In terms of combat ability, I use the following standards:

High - Attacks, Hitpoints, Weapons and Armor as a fighter/fighting-man.
Medium - Attacks, Hitpoints, Weapons and Armor as a cleric.
Low - Attacks, Hitpoints, Weapons and Armor as a wizard/magic-user.

In terms of magical ability, I find that the following works well:

High - Casts spells as a wizard/magic-user.
Medium - Casts spells as a wizard/magic-user of ¾ level.
Low - Cannot cast spells at all.

In terms of skill/feature ability, I assume that one class feature is roughly equivalent to two initial skills/skillpoints under the D20 System, or one skill under a skills-light system like MyD20 Lite. I like the following standards:

High - Starts with five or more class features. (In MyD20 Lite, that means one base talent and four skills.)
Medium - Starts with around three-four class features. (In MyD20 Lite, that means one base talent and three skills.)
Low - Starts with two or less class features. (In MyD20 Lite, that means one base talent and two skills.)

In addition, High combat ability typically means saving throws made to withstand physical damage are easier, while High magical ability emphasizes better saving throws to resist mental effects, and High skill/feature ability places a premium on saving throws that avoid consequences by not being there (effectively dodging out of the way or utilizing good reflexes).

With that in mind, I have found that I can define seven distinct class types in terms of general abilities under this system:

Fighter High Medium Low
Paladin or Ranger High Low Medium
Cleric or Druid Medium High Low
Thief Medium Low High
Adept or Scholar Low Medium High
Wizard Low High Medium
Bard or Battle Sorcerer Medium Medium Medium

Looking these options over, the one class concept that doesn’t get as much play as others is the Adept or Scholar, who sucks in combat and has moderate magical talent, but more special abilities or skills than other classes. I think the other class concepts get represented at least once in most systems, if not twice. So, what do you think of an Adept/Scholar character concept? Would it be viable? Would it be fun?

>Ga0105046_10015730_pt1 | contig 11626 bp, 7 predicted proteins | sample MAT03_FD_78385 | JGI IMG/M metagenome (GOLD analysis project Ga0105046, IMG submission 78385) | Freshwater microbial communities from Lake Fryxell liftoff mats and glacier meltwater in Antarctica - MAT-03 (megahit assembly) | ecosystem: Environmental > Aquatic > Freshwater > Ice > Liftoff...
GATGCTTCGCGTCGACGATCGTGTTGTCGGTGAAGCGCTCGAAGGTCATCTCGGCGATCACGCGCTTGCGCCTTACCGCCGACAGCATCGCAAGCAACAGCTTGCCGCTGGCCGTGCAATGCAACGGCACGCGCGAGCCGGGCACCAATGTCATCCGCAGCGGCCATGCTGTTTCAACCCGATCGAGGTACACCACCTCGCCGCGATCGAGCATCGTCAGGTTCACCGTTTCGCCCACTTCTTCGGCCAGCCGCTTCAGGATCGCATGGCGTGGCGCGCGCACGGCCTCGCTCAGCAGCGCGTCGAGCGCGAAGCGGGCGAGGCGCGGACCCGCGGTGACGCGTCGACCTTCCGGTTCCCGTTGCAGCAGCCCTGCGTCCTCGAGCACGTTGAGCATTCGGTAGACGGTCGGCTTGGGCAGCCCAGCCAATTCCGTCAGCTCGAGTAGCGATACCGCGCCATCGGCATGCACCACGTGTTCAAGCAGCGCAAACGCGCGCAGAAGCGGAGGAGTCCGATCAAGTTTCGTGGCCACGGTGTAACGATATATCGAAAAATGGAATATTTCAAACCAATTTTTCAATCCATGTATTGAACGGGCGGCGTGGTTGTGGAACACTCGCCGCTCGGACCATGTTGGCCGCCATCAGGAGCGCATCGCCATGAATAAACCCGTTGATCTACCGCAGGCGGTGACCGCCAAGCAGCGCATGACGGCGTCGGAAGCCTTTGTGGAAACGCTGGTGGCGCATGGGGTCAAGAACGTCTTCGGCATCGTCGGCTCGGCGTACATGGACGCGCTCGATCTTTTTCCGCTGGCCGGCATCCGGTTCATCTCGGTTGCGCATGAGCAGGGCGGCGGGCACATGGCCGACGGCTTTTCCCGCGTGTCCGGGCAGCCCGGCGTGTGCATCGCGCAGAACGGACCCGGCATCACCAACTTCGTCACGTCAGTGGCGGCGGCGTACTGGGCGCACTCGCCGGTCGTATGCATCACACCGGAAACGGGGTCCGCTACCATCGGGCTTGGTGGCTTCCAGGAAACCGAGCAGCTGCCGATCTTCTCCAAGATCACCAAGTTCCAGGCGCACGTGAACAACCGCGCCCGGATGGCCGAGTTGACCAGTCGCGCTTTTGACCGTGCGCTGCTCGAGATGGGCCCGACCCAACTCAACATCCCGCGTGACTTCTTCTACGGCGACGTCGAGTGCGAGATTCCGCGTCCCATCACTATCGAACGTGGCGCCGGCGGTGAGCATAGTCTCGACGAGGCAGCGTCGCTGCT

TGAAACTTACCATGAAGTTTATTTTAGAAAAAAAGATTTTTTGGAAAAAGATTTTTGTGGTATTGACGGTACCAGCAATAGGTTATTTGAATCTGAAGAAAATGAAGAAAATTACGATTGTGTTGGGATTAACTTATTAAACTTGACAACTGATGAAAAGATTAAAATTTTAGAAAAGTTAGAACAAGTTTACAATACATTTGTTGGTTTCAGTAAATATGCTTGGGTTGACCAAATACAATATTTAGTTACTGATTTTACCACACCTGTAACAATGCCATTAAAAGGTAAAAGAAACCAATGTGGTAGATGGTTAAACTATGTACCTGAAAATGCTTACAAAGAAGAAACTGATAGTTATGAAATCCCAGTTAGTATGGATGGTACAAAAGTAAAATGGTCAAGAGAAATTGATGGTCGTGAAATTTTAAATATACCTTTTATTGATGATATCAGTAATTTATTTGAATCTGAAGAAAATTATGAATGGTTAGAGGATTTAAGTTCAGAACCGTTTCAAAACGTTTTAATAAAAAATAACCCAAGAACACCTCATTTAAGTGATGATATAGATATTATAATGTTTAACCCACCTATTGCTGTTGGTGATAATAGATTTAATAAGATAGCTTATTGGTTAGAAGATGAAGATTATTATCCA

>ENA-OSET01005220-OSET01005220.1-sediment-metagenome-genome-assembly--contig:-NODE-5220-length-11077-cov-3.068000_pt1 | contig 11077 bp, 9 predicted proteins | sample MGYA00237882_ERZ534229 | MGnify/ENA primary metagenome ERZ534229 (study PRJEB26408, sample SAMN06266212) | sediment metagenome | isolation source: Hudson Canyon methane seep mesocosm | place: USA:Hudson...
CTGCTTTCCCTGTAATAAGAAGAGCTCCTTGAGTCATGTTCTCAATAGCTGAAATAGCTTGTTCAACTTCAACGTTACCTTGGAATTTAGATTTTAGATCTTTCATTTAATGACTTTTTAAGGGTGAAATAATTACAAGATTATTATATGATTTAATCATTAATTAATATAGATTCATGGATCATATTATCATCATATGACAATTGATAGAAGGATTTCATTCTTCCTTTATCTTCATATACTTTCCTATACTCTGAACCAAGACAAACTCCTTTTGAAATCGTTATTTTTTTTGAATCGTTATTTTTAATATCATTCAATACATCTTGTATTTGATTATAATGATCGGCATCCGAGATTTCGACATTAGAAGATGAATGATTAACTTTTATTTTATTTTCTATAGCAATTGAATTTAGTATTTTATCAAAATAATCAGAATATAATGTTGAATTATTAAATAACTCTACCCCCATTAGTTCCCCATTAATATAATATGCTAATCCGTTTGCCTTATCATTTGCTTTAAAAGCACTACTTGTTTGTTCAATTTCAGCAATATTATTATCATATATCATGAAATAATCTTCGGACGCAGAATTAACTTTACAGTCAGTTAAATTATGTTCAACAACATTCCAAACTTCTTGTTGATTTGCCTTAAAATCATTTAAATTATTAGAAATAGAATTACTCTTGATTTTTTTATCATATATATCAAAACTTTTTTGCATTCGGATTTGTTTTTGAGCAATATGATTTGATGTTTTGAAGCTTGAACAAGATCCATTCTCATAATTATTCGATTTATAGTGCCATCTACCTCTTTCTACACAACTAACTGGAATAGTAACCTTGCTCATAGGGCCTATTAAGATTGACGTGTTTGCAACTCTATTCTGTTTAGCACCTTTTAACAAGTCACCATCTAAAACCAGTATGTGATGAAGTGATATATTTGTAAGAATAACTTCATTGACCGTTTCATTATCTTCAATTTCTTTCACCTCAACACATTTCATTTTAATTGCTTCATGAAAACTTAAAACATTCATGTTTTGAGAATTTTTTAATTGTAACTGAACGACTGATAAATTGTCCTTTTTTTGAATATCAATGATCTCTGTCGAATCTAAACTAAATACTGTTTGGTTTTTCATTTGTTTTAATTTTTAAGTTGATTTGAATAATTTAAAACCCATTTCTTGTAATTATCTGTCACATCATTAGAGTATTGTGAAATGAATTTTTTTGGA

Looking Forward To Hearing Your Thoughts,

Thursday, May 06, 2010

Madlands Campaign: Considering Stock NPCs...

Good Morning, All:

Today I've been thinking about stock NPCs for my Madlands Campaign. I was first introduced to the concept of stock NPCs by E.N. Publishing's Everyone Else: A Book of Innkeepers, Farmers & More, but I honestly didn't start using them until my last campaign, using the stat blocks from Pinnacle's Savage Worlds Fantasy Bestiary toolkit. Now that I'm used to using stock NPCs, though, I find them invaluable for running a freeform sandbox-style campaign.

Although the actual system for play hasn't been settled for the Madlands Campaign, I can still build a list of desired NPC types for development once that choice has been made. Looking through Everyone Else and the Savage Worlds Fantasy Bestiary, I think I've come up with the following list:

  • Aristocrat
  • Assassin
  • Bandit/Brigand
  • Beggar/Common Slave
  • Bureaucrat/Clerk